Following the recent press release, we are delighted to announce our investment in the Universal Quantum seed round, together with Village Global, Hoxton Ventures, Luminous Ventures, 7 Percent, FoundersX Ventures, among others.
As the company name implies, Universal Quantum’s goal is to build a large scale universal quantum computer, which may represent one of the grandest engineering challenges of our times. If this goal can be achieved however, the benefit to society and potential business opportunities would be enormous.
After being among the first investors in Zapata Computing, a quantum computing software company, we are now doing an investment in a quantum computing hardware company. In recent years, there have been a multitude of proposed hardware architectures and commercial initiatives to scale up such hardware. Arguably, the approach having received the most attention and funding from incumbent players like IBM and Google, is the one based on superconducting qubits, with Google having recently announced their “quantum supremacy” demonstration. This technology can also be considered one of the most mature, as an ecosystem of infrastructure providers and standardisation has already begun to take form. Universal Quantum takes an alternative, but still technologically mature, design approach using ion trapped qubits. Ion trapped qubits offer several advantages over superconducting qubits, one of them being the ability to operate without the need of cooling to milli-Kelvin temperatures using dilution refrigerators. Other approaches, like topological qubits (Microsoft) or semiconductor qubits are currently less mature technologies and arguably out of scope for even the most patient VC-investor. For a recent review see Quantum Computing: Progress and Prospects (2019).
Building a truly scalable quantum computer however, poses several additional technological challenges. The team behind Universal Quantum has recently published a blueprint proposing an architecture building on existing proven technological principles and microfabrication techniques to overcome many of these hurdles; see Blueprint for a microwave trapped ion quantum computer, based on a modular approach making use of ion transport between different modules. While other companies like IonQ make use of laser-driven single- and multi-qubit gates, Universal Quantum’s approach utilizes global long-wavelength radiation and locally applied magnetic fields, a concept first proposed by Mintert and Wunderlich in 2001. This obviates the need for a very large number (on the order of millions) of individual, precisely aligned laser fields which would be required for gate operation for a large scale quantum computer in the laser based approach. Furthermore, using ion transport between modules rather than photonic interconnects allows for a much faster interaction rate between modules. On top of this, a suitable high error-threshold correction code can be applied.
This is not to suggest that no further technical challenges remains. However, the approach taken by Universal Quantum and their very strong technical and engineering ability makes us believe that this is one of the teams that can get the job done.
At Propagator Ventures we love to back the most promising teams coming out of academia to build commercial success stories. The founders behind Universal Quantum, Winfried Hensinger and Sebastian Weidt, were a perfect match. We especially liked their engineering approach, being willing to depart from the elegant, but less practical road that might offer better acclaim in academic circles. Before investing we met with the team on several occasions discussing the challenges facing a startup coming out of a research group setting, and we were convinced both by the founders tenacity and passion needed to take on such a formidable challenge. Building the company will very much rely on the ability to hire top talent and Universal Quantum has already made 7 new hires of excellent quality.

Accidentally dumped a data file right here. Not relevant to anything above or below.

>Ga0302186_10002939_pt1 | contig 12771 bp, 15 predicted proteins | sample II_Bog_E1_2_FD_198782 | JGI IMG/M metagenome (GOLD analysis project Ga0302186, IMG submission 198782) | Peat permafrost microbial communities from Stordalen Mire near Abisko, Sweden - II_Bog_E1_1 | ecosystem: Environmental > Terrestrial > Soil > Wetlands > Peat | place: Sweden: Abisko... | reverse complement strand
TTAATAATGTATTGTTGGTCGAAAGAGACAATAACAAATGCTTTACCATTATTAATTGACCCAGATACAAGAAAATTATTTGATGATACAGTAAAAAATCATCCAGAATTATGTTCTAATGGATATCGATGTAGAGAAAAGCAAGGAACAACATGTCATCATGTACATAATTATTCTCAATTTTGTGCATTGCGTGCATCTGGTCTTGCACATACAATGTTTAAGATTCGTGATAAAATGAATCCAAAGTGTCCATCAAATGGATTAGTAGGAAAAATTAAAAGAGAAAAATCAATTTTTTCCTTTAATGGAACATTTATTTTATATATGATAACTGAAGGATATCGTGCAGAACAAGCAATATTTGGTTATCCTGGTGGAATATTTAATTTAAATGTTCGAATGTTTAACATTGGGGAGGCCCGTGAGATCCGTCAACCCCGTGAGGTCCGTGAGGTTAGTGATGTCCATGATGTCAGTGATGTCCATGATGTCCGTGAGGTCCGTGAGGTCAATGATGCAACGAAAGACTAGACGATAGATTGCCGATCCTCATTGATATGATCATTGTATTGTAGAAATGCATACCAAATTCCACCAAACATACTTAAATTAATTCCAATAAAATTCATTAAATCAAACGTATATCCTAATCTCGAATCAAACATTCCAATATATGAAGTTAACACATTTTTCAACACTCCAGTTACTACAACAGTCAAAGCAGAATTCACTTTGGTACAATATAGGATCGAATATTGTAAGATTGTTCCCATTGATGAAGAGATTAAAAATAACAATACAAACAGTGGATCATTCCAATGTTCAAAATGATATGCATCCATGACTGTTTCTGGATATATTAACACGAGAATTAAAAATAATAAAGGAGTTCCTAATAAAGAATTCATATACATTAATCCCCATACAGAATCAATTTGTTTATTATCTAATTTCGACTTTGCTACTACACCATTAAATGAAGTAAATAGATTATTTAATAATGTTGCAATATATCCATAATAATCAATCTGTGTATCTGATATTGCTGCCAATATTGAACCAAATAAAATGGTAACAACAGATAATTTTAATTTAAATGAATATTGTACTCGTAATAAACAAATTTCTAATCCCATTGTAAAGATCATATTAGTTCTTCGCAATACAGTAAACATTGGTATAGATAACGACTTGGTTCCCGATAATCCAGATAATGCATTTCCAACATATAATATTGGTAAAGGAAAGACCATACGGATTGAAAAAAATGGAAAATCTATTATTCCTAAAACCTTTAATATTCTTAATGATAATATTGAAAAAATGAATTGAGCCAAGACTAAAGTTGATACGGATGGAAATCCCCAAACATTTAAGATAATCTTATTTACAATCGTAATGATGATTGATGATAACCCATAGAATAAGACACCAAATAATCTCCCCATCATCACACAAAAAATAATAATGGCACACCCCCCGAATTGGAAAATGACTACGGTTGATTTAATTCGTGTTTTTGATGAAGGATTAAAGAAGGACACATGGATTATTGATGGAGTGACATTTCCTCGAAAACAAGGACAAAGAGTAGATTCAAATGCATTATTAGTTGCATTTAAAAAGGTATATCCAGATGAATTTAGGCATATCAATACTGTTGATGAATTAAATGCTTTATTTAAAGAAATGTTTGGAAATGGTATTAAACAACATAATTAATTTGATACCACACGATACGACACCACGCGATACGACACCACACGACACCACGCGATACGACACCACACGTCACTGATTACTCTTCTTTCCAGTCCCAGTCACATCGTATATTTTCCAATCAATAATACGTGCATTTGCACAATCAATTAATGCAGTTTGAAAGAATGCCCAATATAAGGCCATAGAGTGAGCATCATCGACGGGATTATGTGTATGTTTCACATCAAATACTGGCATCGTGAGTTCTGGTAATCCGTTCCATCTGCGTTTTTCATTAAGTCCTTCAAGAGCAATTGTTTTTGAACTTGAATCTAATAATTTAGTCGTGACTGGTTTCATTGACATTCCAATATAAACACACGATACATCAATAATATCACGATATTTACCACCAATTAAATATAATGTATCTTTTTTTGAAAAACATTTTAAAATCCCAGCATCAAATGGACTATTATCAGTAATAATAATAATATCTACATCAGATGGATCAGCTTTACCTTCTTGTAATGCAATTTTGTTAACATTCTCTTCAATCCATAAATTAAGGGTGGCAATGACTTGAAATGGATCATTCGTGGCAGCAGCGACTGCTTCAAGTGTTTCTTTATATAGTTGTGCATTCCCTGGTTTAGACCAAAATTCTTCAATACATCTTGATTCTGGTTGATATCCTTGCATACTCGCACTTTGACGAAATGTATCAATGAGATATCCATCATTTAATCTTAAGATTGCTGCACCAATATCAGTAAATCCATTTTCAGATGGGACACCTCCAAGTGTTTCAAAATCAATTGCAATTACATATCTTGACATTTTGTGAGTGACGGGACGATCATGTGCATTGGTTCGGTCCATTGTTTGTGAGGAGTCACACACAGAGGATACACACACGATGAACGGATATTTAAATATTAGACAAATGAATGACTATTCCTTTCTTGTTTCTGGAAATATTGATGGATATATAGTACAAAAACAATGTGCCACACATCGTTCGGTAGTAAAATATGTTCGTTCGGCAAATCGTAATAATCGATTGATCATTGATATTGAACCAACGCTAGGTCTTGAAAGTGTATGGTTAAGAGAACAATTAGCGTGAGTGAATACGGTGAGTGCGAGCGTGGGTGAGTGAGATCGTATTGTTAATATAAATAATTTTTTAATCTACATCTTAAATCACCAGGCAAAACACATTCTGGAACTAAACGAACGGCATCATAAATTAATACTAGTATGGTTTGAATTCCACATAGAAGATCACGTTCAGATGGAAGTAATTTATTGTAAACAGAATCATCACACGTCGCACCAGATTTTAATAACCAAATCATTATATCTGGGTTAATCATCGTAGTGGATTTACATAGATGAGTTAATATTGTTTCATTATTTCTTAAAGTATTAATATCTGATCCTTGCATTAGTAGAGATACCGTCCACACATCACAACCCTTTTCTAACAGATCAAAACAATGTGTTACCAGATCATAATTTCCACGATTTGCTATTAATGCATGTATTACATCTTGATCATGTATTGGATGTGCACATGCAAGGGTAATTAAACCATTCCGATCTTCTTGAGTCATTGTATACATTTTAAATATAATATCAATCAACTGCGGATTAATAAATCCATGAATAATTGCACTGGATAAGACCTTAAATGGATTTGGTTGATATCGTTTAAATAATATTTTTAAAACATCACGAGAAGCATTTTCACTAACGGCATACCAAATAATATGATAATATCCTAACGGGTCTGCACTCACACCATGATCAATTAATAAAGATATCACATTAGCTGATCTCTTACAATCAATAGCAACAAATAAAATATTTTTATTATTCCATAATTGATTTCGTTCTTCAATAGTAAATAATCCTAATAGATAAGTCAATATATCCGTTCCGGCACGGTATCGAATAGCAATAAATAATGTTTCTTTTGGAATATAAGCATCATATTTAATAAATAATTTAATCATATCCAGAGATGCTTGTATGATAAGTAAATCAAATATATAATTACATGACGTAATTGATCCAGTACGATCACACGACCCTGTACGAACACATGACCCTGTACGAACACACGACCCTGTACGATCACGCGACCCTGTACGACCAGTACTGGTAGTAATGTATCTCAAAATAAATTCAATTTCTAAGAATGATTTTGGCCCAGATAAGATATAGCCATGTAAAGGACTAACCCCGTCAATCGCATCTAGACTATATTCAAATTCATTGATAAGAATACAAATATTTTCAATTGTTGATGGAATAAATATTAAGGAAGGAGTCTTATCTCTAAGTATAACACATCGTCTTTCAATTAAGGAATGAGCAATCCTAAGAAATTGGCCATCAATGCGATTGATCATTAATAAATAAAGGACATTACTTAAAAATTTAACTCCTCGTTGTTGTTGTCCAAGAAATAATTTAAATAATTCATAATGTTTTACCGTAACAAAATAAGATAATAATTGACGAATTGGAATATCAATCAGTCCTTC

Although still in its infancy, the market and business potential for quantum computing is growing rapidly (see eg. BCG: “Where Will Quantum Computers Create Value — and When?” or McKinsey: “A game plan for quantum computing”). It is commonly believed that the timeline for commercialization can be divided into the NISQ (Noisy Intermediate-Scale Quantum) era (3–5 years) and the Broad Quantum Advantage to Full Fault Tolerance era (5 years and beyond), although the terms and time estimates vary. Universal Quantum aims for a large scale error corrected universal quantum computer. To achieve that goal certain design choices and compromises will have to made along the way. There is however good reason to believe that several business opportunities will be present also in the near to intermediate term, as witnessed by the increasing willingness of large corporates to engage with quantum computing companies early. Also, Universal Quantum’s modular approach is a natural fit to scaling up. The applicability of NISQ era devices is still to some extent uncertain, but history shows that the most valuable applications might yet not be apparent in the early days of a completely new computing paradigm (Beyond Quantum Supremacy: The Hunt for Useful Quantum Computers).
We are exited to embark on this journey with Universal Quantum. And we are certain they have one of the best starting points for achieving their goals. Setting up the Universal Quantum Foundation also testifies to their values and the belief that large scale quantum computers will be a technology that should benefit both businesses and society at large.